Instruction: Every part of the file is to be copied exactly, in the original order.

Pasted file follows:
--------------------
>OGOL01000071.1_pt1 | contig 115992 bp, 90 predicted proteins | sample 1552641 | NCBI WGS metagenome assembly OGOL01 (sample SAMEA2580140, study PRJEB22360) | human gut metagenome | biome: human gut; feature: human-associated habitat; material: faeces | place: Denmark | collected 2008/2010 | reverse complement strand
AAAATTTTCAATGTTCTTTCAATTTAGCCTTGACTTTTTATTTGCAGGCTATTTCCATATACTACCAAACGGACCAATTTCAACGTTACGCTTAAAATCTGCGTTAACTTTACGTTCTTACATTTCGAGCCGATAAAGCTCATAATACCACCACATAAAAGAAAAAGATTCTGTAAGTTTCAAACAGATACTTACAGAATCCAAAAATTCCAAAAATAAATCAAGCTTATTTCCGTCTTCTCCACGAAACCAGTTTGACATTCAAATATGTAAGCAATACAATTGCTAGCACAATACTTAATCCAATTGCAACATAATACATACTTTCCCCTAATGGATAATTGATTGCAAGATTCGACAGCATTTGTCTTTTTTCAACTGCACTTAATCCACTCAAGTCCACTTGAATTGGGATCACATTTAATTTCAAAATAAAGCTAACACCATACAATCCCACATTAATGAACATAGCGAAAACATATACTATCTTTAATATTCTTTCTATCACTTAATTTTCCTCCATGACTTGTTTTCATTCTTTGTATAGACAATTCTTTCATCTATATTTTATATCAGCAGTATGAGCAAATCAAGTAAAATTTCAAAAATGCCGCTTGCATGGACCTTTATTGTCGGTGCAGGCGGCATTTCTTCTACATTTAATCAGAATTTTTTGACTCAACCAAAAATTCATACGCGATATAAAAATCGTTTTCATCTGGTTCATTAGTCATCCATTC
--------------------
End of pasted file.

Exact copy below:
>OGOL01000071.1_pt1 | contig 115992 bp, 90 predicted proteins | sample 1552641 | NCBI WGS metagenome assembly OGOL01 (sample SAMEA2580140, study PRJEB22360) | human gut metagenome | biome: human gut; feature: human-associated habitat; material: faeces | place: Denmark | collected 2008/2010 | reverse complement strand
AAAATTTTCAATGTTCTTTCAATTTAGCCTTGACTTTTTATTTGCAGGCTATTTCCATATACTACCAAACGGACCAATTTCAACGTTACGCTTAAAATCTGCGTTAACTTTACGTTCTTACATTTCGAGCCGATAAAGCTCATAATACCACCACATAAAAGAAAAAGATTCTGTAAGTTTCAAACAGATACTTACAGAATCCAAAAATTCCAAAAATAAATCAAGCTTATTTCCGTCTTCTCCACGAAACCAGTTTGACATTCAAATATGTAAGCAATACAATTGCTAGCACAATACTTAATCCAATTGCAACATAATACATACTTTCCCCTAATGGATAATTGATTGCAAGATTCGACAGCATTTGTCTTTTTTCAACTGCACTTAATCCACTCAAGTCCACTTGAATTGGGATCACATTTAATTTCAAAATAAAGCTAACACCATACAATCCCACATTAATGAACATAGCGAAAACATATACTATCTTTAATATTCTTTCTATCACTTAATTTTCCTCCATGACTTGTTTTCATTCTTTGTATAGACAATTCTTTCATCTATATTTTATATCAGCAGTATGAGCAAATCAAGTAAAATTTCAAAAATGCCGCTTGCATGGACCTTTATTGTCGGTGCAGGCGGCATTTCTTCTACATTTAATCAGAATTTTTTGACTCAACCAAAAATTCATACGCGATATAAAAATCGTTTTCATCTGGTTCATTAGTCATCCATTC